The world still has a long way to go toward meeting its climate goals. Keeping temperatures from warming more than 1.5 degrees Celsius over pre-industrial averages is essential to avoiding the worst impacts of climate change, but achieving that will require an unprecedented level of commitment, investment, and cooperation from policy makers, industry leaders, scientists, and all levels of government. As global leaders start to push harder for a clean energy transition, however, the rapid expansion of large-scale solar and wind farms is stepping on toes and galvanizing opposition and NIMBYism in many of the communities where such projects are being developed.
Reaching net zero by mid-century will require the world to double its current rate of renewable expansion. According to the International Energy Agency (IEA), reaching the 2050 Paris Agreement target will require that nearly two-thirds of worldwide electricity generation is sourced from renewable resources by just 2030. This will entail adding 12% more renewable generating capacity annually for the rest of the decade – double the rate in 2021.
All that extra capacity is going to take up a lot of space. In fact, utility-scale solar and wind farms need ten times as much space per unit of power as plants powered by coal and natural gas. In an era where there is already a huge amount of competition for land use, 12% expansion each year is almost certainly going to cause some flare-up of tensions. Green energy expansion is competing with agriculture and urban expansion as it stretches into greener pastures. Renewable energies are invaluable to the wellbeing of the planet and those who live on it, but food and shelter are just as essential, making the competition for rural land both complex and fierce.
Indeed, land is one of the main concerns for investors and developers. A recent report from consulting powerhouse McKinsey states that the situation is ‘daunting.’ The report warns: “Developers need to continuously identify new sites with increasing speed at a time when the availability of suitable, economically desirable land is getting tighter.”
Some innovative responses have involved shared land use between energy and agriculture, such as using solar panels to shade vineyards, and between energy and urbanism, as in the case of rooftop solar panels in cities. However, the current push for industrial-scale renewable projects is based on intensive energy production rather than mixed-use spaces. And in the United States, the rural spaces which could potentially house massive solar and wind farms are often in counties that are less than thrilled to have a sprawling icon of the liberal agenda in their backyard.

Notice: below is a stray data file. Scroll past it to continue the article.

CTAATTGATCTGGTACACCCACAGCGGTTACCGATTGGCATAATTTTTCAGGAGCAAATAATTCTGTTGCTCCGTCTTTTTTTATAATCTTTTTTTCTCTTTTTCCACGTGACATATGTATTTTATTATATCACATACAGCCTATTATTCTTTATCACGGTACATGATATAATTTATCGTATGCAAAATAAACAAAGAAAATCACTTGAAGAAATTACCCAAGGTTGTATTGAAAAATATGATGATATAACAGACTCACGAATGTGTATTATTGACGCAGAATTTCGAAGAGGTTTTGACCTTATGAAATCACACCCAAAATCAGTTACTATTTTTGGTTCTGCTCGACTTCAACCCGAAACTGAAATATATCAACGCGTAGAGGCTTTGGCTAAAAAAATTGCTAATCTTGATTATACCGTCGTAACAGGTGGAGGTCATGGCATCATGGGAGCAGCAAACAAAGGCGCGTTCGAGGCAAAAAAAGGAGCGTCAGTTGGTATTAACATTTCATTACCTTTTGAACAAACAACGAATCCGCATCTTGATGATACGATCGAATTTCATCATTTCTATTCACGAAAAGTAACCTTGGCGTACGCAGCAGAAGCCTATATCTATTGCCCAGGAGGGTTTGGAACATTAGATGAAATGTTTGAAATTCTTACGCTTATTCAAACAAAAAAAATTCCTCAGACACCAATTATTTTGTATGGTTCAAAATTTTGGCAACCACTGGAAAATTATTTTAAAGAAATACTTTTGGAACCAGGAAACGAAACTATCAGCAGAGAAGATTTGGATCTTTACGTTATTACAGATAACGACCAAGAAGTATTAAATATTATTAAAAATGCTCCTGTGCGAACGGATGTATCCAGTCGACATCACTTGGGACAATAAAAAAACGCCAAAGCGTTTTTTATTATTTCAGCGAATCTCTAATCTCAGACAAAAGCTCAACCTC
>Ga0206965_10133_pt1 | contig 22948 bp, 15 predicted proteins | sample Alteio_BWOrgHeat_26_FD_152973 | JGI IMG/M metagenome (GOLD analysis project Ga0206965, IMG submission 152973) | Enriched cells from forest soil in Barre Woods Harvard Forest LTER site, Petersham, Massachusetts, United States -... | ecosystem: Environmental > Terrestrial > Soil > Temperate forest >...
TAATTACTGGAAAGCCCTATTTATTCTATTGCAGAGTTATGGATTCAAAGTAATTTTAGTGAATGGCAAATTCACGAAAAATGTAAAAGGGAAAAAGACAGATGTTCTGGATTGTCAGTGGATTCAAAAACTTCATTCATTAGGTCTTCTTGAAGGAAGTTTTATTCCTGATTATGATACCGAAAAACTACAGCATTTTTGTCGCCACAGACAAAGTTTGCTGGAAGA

Indeed, the American heartland has quietly (and in some cases unwittingly or unwillingly) become the country’s cradle of renewable energy. Some of the United States’ largest projects are being developed in states that are normally considered to be bastions of fossil fuels, such as Wyoming and Texas. The result has been a string of stalled projects, litigation, and grassroots galvanization against renewable projects. “Over the past year, solar projects in Ohio, Kentucky and Nevada have all been delayed or sunk by irked local people,” the Guardian recently reported. There has also been backlash at the local and state government levels, with measures restricting renewable energy facilities passed in 31 states.
Earlier this year, in a special report titled “U.S. solar expansion stalled by rural land-use protests” Reuters wrote of the widespread pushback against solar expansion at the grassroots and political levels: ”They cite reasons ranging from aesthetics that would harm property values to fears about health and safety, and loss of arable land, farm culture, or wildlife habitat.
The frequency and ferocity of these battles is only going to increase as the enormous tax credits for clean energy introduced in the Inflation Reduction Act cause a spike in new solar projects across the country. Some experts, however, think that this expansion may convert as many renewable-skeptics as it irks thanks to a proliferation of well-paid jobs associated with the expansion of infrastructure. Like it or not, the renewable revolution is already well underway in rural America. But that doesn't mean that it will continue to grow without a fight.